The indiscriminate worries and ruminations that churn through the mind of Cheryl Downs McCoy are matters most working mothers have rifled through at some point: "I need to call that guy about fixing the car. I think I've run out of my daughter's favorite snack. Should I change the batteries in the smoke alarm?"
These are entirely acceptable matters to ponder. But not at 3 in the morning. Yet that is when McCoy, 45, a museum exhibit writer in Oakland, Calif., lies awake, debating and categorizing the details of working motherhood.
"Most of the time I get stuck mulling over the logistics of how everything's going to get done — my brain really digs down the minutiae," said McCoy, who has consulted a sleep therapist and has tried every prescription and over-the-counter soporific, from Ambien to low-dose antidepressants, to assuage her maternal unrest.
For some women, the drug of choice is Lunesta; for others, melatonin.
McCoy knows a mother of two who takes Xanax a few times a week, "but she worries about addiction so some nights she just doesn't sleep at all rather than take it," she said. "I think she saw the irony in not sleeping because she was anxious about taking an anti-anxiety medicine in order to sleep."
Mother's little helper of the new millennium may in fact be the sleeping pill — a prescription not likely to inspire a jaunty pop song anytime soon. Nearly three in 10 women in the United States fess up to using some kind of sleep aid at least a few nights a week, according to "Women and Sleep," a 2007 study by the National Sleep Foundation, a nonprofit research group.
Take, for example, Chris Baldwin, 43, a mother of two. Baldwin goes through extended jags of Tylenol PM only to cut herself off after a fortnight to avert dependency.
"The mornings after I stop, I get a hangover," she said ruefully.
One of the cruel jokes of motherhood is that the sleeplessness of pregnancy, followed by the sleeplessness generated by an infant (a period in which a staggering — truly — 84 percent of women experience insomnia), is not followed by a makeup period of rest. It is merely the setup for what can become a permanent modus operandi.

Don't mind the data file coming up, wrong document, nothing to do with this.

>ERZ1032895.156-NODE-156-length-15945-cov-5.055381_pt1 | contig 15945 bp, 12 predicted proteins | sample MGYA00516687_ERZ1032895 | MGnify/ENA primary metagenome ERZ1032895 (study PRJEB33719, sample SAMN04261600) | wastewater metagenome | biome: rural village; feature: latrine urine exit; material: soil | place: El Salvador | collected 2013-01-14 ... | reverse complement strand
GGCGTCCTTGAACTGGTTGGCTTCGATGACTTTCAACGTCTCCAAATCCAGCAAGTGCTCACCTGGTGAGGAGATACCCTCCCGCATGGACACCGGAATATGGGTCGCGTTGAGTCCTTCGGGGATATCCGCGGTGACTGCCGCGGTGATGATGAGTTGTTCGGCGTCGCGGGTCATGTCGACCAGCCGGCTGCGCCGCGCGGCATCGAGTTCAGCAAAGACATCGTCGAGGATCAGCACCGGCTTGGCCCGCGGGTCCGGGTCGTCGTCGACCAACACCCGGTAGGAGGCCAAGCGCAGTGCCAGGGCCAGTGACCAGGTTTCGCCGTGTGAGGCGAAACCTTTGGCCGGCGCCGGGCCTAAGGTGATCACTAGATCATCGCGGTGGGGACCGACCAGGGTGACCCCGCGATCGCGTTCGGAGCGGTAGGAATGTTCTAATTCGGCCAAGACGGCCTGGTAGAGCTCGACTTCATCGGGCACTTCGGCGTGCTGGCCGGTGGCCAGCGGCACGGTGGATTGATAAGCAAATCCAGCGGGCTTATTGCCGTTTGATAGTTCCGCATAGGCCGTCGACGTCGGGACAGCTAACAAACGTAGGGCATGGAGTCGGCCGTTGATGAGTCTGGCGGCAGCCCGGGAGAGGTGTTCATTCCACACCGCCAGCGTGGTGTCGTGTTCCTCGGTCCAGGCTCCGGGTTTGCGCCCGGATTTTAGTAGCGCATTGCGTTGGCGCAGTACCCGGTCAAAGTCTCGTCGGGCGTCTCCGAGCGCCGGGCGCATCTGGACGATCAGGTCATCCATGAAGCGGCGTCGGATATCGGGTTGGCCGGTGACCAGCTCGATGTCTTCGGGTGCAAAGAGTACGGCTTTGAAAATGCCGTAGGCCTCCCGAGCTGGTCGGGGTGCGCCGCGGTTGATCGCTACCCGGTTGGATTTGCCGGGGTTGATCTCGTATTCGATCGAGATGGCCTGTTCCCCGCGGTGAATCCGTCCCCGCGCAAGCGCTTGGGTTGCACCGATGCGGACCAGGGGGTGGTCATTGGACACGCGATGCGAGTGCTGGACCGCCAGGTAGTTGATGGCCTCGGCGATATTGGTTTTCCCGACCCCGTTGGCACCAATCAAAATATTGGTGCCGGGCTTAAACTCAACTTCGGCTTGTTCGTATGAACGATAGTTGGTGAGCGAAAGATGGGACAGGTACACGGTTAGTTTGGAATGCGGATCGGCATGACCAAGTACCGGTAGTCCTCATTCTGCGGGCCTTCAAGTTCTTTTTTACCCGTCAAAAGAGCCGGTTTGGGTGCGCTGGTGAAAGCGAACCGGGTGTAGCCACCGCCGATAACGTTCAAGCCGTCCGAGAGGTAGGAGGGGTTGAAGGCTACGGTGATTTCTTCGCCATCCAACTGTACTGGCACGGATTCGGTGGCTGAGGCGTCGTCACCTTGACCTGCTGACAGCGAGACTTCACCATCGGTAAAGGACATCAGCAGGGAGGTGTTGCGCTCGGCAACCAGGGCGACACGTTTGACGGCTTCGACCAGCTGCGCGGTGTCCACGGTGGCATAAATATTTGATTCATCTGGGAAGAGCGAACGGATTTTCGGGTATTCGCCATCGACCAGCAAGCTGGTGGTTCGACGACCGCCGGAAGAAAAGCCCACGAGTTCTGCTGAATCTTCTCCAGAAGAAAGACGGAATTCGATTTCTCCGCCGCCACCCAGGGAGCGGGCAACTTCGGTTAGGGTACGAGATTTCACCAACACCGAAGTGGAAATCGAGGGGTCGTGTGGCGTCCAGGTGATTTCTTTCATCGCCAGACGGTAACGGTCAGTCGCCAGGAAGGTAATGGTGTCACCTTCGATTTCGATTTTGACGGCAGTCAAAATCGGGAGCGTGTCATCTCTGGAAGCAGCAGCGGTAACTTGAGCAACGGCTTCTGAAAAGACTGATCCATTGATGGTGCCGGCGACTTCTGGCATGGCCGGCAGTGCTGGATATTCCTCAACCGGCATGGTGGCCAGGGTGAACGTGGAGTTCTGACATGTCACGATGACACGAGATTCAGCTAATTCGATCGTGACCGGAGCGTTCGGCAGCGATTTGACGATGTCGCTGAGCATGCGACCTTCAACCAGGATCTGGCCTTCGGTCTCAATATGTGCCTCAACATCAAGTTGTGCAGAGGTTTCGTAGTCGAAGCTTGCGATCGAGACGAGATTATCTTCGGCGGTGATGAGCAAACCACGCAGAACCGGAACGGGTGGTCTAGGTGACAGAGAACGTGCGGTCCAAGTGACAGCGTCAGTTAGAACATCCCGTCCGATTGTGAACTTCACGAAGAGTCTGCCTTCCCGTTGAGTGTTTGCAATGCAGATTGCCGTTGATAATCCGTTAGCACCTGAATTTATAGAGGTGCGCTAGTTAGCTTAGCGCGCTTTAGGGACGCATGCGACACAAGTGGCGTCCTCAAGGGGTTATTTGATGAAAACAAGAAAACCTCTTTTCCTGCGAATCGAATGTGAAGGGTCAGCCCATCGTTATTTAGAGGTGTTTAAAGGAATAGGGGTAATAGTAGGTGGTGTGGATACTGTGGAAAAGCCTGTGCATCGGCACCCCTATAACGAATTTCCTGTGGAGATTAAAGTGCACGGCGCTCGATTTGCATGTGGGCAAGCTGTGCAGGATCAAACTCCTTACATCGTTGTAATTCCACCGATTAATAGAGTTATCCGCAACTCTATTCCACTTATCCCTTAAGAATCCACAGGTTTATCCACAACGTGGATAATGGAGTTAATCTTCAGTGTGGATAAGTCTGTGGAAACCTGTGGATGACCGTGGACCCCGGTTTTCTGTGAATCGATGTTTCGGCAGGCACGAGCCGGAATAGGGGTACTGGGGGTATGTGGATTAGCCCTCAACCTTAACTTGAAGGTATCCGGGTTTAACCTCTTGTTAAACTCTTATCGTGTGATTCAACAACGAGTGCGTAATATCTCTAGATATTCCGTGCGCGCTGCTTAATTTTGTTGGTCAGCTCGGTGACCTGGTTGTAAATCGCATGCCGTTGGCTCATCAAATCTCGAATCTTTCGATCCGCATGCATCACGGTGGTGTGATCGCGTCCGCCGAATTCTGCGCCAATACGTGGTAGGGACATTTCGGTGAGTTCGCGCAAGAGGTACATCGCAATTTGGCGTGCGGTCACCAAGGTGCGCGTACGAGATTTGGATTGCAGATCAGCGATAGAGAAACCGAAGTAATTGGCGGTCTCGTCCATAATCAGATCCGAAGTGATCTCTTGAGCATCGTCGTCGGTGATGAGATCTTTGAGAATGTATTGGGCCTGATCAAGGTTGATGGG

Sleep medicine practices are dominated by female patients. Dr. Nancy Collop, director of the Emory Sleep Center in Atlanta, said three out of four insomnia patients there are women.
Why all the angst over bedtime, the one part of the day that, barring nightmares, ought to bring deeply needed peace? Many believe that sleep deprivation among women has worsened. In the "Women and Sleep" study, 80 percent of women reported being just too stressed or worried to turn out the proverbial lights.
Collop points to the persistent creep of technology into the after-hours, a time once reserved for physical and psychological winding down. "There's always the worry another email has come in," she said. "Just the light from the electronic book or the iPad screen is stimulating."
According to IMS Health, a health care consulting firm in Danbury, Conn., the use of prescription sleep aids among women peaks from 40 to 59. Last year, the firm said, 15.5 million U.S. women between those ages got a prescription (overwhelmingly for Zolpidem, the generic form of Ambien) to help them sleep, nearly twice the number of men in that age group.
Those figures do not include those who are prescribed anti-anxiety or antidepressant medications, frequently used off-label for insomnia. Nor do they include women who zone out with a glass of wine.
They also do not take into account the many women who have no trouble passing out at 10 p.m. — but zing wide awake at 3:30 a.m. with thoughts like those of Anne Kimball, 46, a mother in Oxford, Pa., as she runs "down the menu, from kid to kid": "Did I send in the permission slip by deadline? Should I chaperone the field trip?''
Or those of Susan Stoga, a mother of two in Barrington, Ill.: "Did I send that email to my client? Is the permission slip for pictures due? Do Carrie's dance shoes still fit?"
"Stupid stuff, when it comes down to it," said Stoga, 46.
Meg Wolitzer, 52, a novelist who half-jokingly named her blog "Written on Ambien," said: "Waking up in the middle of the night is the problem of every woman I know. The minute I had children I was like the mother listening in the woods for the bear."
Some early wakers relish the extra hours.
"I have some pretty creative moments at 3 a.m.," said Stoga of Illinois, who works full time as a marketing consultant. "Many times, I just up and start my day."
Elizabeth Schwartz, 48, a child psychiatrist and mother of four in New York, said her minutes in the wee hours proved useful when she had to retake her medical boards, which is required every 10 years. "The only time I could study was from 4 to 6 in the morning," she said.
McCoy of Oakland said she knew all the "sleep hygiene tricks" but thought she had discovered the key to her wakefulness.
"I'm pretty sure I wake up at 3 because subconsciously, I know I'll have this time to myself," she said. "It's the only time in a 24-hour period when no one needs me or wants me or expects me to do something. Despite the inconvenience, it's a time that's blissfully mine."
Sleep — or not — on that.